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Handcuffs: WRs
Insurance For You Roster And For Your Peace Of Mind

Quarterbacks | Running Backs | Wide Receivers

In my mind there are three main parts to any successful fantasy draft. The first would be of course drafting your starting players, the second would be drafting bench players, (preferably with some upside to them), and third would be drafting insurance players, otherwise known as handcuffs. In this article I’d like to take a look at the 3 major positions (RB, QB, WR) and suggest some main insurance-type players to backup your starters in case the unforeseen happens.

Wide Receivers

Handcuffs at this position are not usually discussed but think about it like this: If Adrian Peterson goes down with an injury, the guy behind him on the depth chart just became very relevant. The same can be said about backup WRs. Not all 3rd or 4th string guys at this position could post helpful numbers if called upon but I believe the 6 guys below could fill in and give you quality third-WR type points with the possibility for even more. If you own the starter in front of them and have an open bench spot to draft them, do so. Even if you do not own the starter it may be a good idea to take a flier on one of these guys or have them on your watch list just in case their number gets called and you need a starter with upside.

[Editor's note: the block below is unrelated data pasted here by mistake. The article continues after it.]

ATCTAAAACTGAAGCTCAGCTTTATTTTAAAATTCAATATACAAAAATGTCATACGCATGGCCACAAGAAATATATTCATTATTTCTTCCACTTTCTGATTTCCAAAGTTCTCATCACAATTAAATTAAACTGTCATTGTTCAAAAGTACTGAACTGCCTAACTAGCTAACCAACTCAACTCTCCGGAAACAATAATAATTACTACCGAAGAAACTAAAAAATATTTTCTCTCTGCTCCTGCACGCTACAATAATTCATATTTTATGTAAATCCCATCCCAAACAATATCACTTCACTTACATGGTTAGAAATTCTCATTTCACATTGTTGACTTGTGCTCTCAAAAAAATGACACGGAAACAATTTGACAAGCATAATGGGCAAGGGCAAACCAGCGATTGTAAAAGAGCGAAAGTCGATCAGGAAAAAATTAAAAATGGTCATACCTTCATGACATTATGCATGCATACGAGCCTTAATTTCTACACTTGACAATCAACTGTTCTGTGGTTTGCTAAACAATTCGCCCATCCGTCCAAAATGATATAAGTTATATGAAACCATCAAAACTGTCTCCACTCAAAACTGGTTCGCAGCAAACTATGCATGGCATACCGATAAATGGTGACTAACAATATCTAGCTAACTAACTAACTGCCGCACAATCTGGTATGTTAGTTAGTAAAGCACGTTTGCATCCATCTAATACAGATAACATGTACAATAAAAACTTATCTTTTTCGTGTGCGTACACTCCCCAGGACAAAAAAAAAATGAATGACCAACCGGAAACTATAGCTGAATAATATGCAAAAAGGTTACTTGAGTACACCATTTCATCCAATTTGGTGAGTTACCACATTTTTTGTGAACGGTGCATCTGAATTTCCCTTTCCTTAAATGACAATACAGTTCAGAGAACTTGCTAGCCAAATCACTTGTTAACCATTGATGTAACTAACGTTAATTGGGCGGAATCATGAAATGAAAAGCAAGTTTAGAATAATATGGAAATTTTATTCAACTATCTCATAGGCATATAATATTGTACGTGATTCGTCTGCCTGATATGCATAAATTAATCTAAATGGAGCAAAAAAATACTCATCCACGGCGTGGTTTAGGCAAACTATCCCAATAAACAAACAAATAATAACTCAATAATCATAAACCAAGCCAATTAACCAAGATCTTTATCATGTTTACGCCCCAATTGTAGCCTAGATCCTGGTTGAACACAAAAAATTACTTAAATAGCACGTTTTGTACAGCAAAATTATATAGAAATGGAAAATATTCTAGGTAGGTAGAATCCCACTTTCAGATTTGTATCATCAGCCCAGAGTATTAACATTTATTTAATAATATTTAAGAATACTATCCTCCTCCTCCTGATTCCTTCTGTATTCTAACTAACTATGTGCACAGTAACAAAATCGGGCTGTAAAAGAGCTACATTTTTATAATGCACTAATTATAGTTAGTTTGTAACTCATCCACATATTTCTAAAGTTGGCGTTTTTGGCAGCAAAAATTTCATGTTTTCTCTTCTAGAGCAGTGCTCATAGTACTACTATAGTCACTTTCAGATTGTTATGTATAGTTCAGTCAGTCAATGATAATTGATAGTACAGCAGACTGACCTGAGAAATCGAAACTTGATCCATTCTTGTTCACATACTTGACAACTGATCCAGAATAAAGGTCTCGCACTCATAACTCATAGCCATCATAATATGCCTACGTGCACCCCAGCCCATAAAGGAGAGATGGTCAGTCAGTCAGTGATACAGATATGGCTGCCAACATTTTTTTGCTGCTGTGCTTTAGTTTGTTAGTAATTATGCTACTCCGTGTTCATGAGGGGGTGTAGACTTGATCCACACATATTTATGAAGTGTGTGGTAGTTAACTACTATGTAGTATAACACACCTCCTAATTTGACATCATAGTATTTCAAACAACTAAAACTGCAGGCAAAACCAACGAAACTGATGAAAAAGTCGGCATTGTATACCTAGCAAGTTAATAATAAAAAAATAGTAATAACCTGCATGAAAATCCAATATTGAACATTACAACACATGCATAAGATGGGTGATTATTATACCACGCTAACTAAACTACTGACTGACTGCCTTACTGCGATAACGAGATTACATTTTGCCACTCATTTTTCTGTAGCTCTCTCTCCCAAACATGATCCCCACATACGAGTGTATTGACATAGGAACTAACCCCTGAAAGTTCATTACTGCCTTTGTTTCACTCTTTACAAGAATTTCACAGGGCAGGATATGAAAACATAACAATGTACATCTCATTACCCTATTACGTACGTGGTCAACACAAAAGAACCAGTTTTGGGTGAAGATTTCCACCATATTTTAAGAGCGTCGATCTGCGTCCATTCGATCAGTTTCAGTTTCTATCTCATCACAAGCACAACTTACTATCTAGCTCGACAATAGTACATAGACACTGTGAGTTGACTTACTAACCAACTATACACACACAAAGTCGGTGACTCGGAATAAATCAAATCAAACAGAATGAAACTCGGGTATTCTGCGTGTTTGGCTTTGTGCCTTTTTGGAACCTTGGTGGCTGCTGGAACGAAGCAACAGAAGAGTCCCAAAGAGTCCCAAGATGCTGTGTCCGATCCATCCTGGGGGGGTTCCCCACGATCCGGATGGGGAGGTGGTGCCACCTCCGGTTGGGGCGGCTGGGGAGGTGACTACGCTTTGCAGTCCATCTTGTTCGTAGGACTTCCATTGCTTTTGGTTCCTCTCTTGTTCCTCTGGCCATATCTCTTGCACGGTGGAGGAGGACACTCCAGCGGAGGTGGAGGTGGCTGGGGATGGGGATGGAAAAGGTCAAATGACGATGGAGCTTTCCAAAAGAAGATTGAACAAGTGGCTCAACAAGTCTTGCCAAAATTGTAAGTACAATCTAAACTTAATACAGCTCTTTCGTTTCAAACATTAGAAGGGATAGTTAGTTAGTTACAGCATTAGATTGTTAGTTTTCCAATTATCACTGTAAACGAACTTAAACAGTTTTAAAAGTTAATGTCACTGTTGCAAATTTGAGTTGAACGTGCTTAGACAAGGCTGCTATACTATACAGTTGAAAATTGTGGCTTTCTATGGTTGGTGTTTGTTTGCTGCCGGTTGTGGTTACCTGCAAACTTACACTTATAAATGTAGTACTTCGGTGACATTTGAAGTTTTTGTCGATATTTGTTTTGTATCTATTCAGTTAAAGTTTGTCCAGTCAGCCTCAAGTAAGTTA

1. Steve Breaston (Larry Fitzgerald, Anquan Boldin) - Handcuff or not, Breaston is one of the few #3 WRs in the league that could actually help your team on a consistent basis. While only starting four games in 2008, Breaston managed to have a 1,000-yard season and score 9+ fantasy points seven times. With a year under his belt, Breaston’s confidence and skill should improve. If Fitzgerald or Boldin do miss any time due to injury Breaston will see more targets as he did last year when Boldin missed time with facial surgery and a hamstring inury. Breaston might even be considered a top-15 option should he crack the starting lineup. His combination of size (6’0, 190), hands, and explosiveness means he is more than just a slot receiver and therefore would fill in adequately if thrust into a starting role. His skill, the Cardinals desire to pass, and the supporting cast, gives Breaston a chance to emerge and make a name for himself.